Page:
FEATURE: Tracking climate finance
Authors: Christa Clapp, Jane Ellis, Julia Benn, Jan Corfee-Morlot; OECD/IEA working paper
Date: May 2012
The paper analysis two issues 1) how the international community counts both public and private financial flows towards the $100 bn commitment, and 2) how to track these flows. To collect robust, consistent and comparable data from countries and entities the paper provides definitions or guidelines on terms such as additionality and mobilisation. On additionality: following the UNFCCC negotiations in Durban 2011 there is no detailed guidance as to what types of financial flows might be counted, nor on how to count them; and on mobilising: they explain what is meantby climate finance being “mobilised”, and how it can be demonstrated. This is provided as context for enabling the development of a Monitoring, Reporting and Verification framework for tracking climate finance flows. The paper focuses on which financial flows might count towards the $100 bn by identifying more political questions and suggest technical elements which can improve the tracking system. Table 2 in the paper provides a good overview of available data and systems. The paper elaborates important questions and implications for multiple sources, instruments, intermediaries and recipients involved in providing or receiving climate finance summarized in Table 3 – 12. Table 13 summarises the challenges for developing a robust tracking system.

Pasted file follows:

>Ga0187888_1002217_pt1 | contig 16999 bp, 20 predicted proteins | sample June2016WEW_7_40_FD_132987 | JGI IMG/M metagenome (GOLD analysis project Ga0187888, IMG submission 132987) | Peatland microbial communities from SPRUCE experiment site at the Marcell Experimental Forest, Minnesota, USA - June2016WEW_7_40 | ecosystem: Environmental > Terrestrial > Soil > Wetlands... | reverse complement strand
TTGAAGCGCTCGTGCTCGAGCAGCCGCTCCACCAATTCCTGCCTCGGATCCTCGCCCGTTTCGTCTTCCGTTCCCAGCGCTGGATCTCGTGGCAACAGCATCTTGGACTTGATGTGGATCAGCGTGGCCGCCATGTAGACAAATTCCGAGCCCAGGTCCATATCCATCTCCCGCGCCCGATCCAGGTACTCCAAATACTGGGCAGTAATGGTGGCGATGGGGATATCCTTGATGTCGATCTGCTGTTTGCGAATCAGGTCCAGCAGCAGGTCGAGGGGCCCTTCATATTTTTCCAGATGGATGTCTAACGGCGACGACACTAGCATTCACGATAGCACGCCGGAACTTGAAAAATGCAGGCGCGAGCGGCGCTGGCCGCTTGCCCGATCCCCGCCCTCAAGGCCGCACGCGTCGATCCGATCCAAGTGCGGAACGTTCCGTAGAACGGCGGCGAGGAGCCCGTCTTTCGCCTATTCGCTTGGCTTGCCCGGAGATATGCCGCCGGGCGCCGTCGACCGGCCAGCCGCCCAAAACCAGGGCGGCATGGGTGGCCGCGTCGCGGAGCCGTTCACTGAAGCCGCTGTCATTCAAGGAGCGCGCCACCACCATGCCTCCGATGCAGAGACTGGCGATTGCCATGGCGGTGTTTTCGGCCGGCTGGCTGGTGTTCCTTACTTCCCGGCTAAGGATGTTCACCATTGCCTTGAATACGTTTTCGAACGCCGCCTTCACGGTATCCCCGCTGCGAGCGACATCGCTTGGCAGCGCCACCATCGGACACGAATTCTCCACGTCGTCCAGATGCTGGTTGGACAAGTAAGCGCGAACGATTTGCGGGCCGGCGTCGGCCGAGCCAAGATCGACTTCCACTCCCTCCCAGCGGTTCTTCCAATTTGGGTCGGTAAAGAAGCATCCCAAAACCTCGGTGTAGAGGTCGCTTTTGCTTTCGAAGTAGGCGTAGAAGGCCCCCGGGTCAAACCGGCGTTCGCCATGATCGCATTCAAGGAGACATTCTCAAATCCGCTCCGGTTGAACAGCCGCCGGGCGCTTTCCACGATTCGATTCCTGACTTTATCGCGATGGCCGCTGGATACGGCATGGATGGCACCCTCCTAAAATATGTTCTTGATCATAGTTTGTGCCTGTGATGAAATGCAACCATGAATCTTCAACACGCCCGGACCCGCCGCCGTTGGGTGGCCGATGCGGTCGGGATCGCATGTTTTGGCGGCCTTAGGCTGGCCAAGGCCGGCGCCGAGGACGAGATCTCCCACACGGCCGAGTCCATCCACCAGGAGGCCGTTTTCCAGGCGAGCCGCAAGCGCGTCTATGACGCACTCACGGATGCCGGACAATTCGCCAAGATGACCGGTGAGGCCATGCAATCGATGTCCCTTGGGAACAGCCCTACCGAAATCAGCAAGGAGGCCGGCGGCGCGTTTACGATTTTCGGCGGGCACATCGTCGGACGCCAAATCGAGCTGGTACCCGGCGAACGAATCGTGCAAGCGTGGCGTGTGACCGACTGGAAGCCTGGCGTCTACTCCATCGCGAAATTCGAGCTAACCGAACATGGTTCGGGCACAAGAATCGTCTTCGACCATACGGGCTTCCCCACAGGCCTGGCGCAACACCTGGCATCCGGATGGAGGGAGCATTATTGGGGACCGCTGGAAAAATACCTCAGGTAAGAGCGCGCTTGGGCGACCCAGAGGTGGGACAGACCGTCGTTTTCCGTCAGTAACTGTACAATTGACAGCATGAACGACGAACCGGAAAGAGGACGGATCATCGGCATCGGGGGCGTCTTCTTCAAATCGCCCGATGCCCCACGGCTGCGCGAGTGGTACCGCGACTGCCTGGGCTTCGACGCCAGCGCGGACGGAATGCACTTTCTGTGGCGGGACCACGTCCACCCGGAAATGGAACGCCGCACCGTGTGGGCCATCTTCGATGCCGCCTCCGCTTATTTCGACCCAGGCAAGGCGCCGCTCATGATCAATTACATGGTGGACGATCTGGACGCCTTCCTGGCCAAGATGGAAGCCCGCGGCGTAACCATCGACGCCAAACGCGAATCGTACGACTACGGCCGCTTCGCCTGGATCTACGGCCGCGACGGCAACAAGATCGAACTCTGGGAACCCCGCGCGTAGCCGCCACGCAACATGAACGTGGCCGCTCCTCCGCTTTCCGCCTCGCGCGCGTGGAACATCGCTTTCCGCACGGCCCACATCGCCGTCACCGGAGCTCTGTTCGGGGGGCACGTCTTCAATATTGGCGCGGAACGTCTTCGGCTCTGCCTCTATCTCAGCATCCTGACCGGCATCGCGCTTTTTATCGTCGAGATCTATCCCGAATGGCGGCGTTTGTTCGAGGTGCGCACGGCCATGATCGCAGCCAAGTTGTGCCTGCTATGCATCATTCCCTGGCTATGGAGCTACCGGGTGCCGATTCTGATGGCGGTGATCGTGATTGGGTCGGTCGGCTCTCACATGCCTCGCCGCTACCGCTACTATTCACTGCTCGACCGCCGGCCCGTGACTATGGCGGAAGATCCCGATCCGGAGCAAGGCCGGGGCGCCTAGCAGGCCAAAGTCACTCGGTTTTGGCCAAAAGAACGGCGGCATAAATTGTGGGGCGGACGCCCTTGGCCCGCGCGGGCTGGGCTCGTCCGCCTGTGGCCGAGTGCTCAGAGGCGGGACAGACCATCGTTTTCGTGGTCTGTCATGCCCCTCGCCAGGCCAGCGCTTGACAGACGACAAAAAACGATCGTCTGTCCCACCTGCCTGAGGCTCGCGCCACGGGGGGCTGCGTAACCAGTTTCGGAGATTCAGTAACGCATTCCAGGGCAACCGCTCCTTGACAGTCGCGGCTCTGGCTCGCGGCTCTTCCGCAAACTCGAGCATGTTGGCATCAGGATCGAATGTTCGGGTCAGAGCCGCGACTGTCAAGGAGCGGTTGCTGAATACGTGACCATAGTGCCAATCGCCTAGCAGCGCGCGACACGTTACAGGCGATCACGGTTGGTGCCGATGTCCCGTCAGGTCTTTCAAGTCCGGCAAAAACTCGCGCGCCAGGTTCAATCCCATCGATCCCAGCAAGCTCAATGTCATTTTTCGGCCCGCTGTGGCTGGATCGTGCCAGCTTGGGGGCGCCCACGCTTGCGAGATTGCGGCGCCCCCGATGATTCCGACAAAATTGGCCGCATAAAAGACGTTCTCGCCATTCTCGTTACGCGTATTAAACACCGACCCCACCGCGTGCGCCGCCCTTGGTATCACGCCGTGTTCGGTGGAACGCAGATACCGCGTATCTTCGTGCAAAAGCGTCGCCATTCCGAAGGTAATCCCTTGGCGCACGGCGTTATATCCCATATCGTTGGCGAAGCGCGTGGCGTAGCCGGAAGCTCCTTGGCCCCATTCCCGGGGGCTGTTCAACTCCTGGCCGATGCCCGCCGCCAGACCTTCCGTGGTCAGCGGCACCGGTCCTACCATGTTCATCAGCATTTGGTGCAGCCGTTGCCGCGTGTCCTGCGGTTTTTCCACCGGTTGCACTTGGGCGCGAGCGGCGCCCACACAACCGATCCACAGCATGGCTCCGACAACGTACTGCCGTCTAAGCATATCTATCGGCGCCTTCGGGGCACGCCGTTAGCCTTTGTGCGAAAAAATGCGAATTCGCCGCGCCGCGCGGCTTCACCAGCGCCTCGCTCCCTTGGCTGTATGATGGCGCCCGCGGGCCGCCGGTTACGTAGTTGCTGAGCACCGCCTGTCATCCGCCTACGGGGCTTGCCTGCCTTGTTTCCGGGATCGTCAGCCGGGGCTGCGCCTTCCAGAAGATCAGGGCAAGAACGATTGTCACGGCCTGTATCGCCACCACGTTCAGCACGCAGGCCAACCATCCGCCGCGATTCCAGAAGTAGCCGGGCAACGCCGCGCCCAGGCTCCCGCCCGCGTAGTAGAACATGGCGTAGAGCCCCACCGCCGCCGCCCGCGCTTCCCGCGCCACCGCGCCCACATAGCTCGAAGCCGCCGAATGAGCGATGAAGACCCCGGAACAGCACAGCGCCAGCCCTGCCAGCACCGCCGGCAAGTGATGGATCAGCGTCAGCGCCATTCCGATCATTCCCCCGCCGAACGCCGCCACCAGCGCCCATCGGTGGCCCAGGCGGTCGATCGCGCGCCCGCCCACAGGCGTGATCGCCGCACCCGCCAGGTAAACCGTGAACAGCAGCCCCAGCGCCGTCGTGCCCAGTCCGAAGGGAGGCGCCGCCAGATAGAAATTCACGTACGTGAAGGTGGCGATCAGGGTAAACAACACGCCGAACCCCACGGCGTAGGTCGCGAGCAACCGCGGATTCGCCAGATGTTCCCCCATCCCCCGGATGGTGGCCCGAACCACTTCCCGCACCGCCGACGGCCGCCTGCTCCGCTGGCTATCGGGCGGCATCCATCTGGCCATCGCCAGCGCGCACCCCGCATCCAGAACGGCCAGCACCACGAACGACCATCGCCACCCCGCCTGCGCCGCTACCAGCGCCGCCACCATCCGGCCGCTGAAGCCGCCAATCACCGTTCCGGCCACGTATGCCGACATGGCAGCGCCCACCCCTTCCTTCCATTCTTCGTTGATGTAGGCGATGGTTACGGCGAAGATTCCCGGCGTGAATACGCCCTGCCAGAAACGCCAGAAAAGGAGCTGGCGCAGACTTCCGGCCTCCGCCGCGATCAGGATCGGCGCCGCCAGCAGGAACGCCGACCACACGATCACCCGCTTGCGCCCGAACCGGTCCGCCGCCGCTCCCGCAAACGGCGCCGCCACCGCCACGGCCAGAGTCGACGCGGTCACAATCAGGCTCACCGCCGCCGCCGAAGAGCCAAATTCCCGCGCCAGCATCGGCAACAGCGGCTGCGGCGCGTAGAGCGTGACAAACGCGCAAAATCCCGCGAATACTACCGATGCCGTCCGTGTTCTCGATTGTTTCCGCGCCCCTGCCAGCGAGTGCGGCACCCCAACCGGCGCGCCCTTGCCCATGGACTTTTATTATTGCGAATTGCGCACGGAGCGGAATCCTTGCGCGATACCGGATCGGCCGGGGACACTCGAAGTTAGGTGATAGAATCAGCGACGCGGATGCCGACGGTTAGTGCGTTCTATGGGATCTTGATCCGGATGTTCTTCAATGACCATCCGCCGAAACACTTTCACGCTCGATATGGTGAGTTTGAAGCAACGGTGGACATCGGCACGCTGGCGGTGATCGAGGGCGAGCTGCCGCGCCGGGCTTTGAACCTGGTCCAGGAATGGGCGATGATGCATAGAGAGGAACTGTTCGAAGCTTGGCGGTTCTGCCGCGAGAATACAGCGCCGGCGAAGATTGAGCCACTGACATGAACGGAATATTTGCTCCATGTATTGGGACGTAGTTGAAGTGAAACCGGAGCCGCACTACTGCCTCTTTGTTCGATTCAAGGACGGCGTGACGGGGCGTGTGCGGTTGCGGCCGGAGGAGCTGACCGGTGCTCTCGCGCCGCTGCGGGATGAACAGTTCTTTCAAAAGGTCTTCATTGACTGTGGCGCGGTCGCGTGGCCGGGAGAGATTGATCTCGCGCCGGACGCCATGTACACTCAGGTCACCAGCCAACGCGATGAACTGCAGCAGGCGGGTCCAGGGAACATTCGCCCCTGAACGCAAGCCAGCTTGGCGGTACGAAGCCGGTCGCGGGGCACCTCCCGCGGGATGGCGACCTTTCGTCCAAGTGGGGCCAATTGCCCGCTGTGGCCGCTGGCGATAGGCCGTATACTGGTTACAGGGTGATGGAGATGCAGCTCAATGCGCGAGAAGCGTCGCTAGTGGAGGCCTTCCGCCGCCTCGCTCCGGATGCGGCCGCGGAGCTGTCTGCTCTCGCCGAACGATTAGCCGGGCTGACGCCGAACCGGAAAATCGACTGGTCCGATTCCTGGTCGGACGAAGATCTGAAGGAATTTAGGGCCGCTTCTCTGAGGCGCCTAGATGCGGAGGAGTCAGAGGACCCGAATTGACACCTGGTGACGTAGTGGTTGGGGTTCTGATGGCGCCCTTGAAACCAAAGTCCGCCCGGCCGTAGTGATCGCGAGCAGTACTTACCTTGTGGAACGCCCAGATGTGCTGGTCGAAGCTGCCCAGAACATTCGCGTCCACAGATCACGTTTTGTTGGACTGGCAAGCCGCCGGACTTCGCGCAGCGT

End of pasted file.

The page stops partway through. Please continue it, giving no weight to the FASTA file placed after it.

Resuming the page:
Why we recommend this:
The paper provides several steps to move forward on developing a robust climate finance tracking system, such as: 1) encourage internationally-harmonised reporting of multilateral climate finance, e.g. by MDBs, in a manner consistent with the OECD DAC reporting and establish a dialogue to move forward on the top-down political questions and definitions; 2) work towards an internationally-agreed methodology for calculating public finance leverage ratios for finance mobilised by public policy, measures or investment; 3) start with targeted bottom-up decisions on flows that might count towards the $100 bn.